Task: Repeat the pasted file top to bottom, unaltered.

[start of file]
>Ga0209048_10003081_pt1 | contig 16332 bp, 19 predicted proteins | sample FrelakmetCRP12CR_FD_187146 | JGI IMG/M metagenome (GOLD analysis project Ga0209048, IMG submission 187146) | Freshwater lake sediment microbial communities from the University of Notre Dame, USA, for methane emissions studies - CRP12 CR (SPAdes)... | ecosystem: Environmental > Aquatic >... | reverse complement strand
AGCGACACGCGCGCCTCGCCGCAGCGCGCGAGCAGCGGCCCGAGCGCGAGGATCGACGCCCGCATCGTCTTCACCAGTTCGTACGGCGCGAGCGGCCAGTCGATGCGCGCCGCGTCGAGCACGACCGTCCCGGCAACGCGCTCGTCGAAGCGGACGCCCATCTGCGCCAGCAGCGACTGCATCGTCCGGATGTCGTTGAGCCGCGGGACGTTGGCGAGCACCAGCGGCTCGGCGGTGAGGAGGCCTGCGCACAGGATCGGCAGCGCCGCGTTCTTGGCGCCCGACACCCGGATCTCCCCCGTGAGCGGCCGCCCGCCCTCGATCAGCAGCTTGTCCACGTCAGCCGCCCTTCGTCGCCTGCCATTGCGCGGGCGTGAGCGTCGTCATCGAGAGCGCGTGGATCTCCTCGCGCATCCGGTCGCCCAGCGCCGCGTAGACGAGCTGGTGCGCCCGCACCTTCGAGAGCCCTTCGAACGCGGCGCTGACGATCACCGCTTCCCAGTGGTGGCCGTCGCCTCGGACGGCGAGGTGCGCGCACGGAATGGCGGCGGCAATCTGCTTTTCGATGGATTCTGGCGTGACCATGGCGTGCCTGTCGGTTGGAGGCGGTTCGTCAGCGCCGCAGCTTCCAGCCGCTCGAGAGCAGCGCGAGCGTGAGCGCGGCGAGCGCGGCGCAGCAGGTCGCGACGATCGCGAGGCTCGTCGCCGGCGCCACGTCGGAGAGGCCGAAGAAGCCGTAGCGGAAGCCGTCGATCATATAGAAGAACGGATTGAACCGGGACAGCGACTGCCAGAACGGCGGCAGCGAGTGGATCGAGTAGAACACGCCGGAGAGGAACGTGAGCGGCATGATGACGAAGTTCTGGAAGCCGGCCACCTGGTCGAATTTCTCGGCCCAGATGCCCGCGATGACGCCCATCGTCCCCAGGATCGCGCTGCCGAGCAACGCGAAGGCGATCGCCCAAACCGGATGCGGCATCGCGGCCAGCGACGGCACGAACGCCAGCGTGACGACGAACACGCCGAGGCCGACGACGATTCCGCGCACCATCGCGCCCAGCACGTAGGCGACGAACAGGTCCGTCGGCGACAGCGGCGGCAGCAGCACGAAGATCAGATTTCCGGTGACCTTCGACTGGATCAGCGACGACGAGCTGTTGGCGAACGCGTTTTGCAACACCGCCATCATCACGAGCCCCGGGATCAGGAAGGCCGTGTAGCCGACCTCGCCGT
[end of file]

>Ga0209048_10003081_pt1 | contig 16332 bp, 19 predicted proteins | sample FrelakmetCRP12CR_FD_187146 | JGI IMG/M metagenome (GOLD analysis project Ga0209048, IMG submission 187146) | Freshwater lake sediment microbial communities from the University of Notre Dame, USA, for methane emissions studies - CRP12 CR (SPAdes)... | ecosystem: Environmental > Aquatic >... | reverse complement strand
AGCGACACGCGCGCCTCGCCGCAGCGCGCGAGCAGCGGCCCGAGCGCGAGGATCGACGCCCGCATCGTCTTCACCAGTTCGTACGGCGCGAGCGGCCAGTCGATGCGCGCCGCGTCGAGCACGACCGTCCCGGCAACGCGCTCGTCGAAGCGGACGCCCATCTGCGCCAGCAGCGACTGCATCGTCCGGATGTCGTTGAGCCGCGGGACGTTGGCGAGCACCAGCGGCTCGGCGGTGAGGAGGCCTGCGCACAGGATCGGCAGCGCCGCGTTCTTGGCGCCCGACACCCGGATCTCCCCCGTGAGCGGCCGCCCGCCCTCGATCAGCAGCTTGTCCACGTCAGCCGCCCTTCGTCGCCTGCCATTGCGCGGGCGTGAGCGTCGTCATCGAGAGCGCGTGGATCTCCTCGCGCATCCGGTCGCCCAGCGCCGCGTAGACGAGCTGGTGCGCCCGCACCTTCGAGAGCCCTTCGAACGCGGCGCTGACGATCACCGCTTCCCAGTGGTGGCCGTCGCCTCGGACGGCGAGGTGCGCGCACGGAATGGCGGCGGCAATCTGCTTTTCGATGGATTCTGGCGTGACCATGGCGTGCCTGTCGGTTGGAGGCGGTTCGTCAGCGCCGCAGCTTCCAGCCGCTCGAGAGCAGCGCGAGCGTGAGCGCGGCGAGCGCGGCGCAGCAGGTCGCGACGATCGCGAGGCTCGTCGCCGGCGCCACGTCGGAGAGGCCGAAGAAGCCGTAGCGGAAGCCGTCGATCATATAGAAGAACGGATTGAACCGGGACAGCGACTGCCAGAACGGCGGCAGCGAGTGGATCGAGTAGAACACGCCGGAGAGGAACGTGAGCGGCATGATGACGAAGTTCTGGAAGCCGGCCACCTGGTCGAATTTCTCGGCCCAGATGCCCGCGATGACGCCCATCGTCCCCAGGATCGCGCTGCCGAGCAACGCGAAGGCGATCGCCCAAACCGGATGCGGCATCGCGGCCAGCGACGGCACGAACGCCAGCGTGACGACGAACACGCCGAGGCCGACGACGATTCCGCGCACCATCGCGCCCAGCACGTAGGCGACGAACAGGTCCGTCGGCGACAGCGGCGGCAGCAGCACGAAGATCAGATTTCCGGTGACCTTCGACTGGATCAGCGACGACGAGCTGTTGGCGAACGCGTTTTGCAACACCGCCATCATCACGAGCCCCGGGATCAGGAAGGCCGTGTAGCCGACCTCGCCGT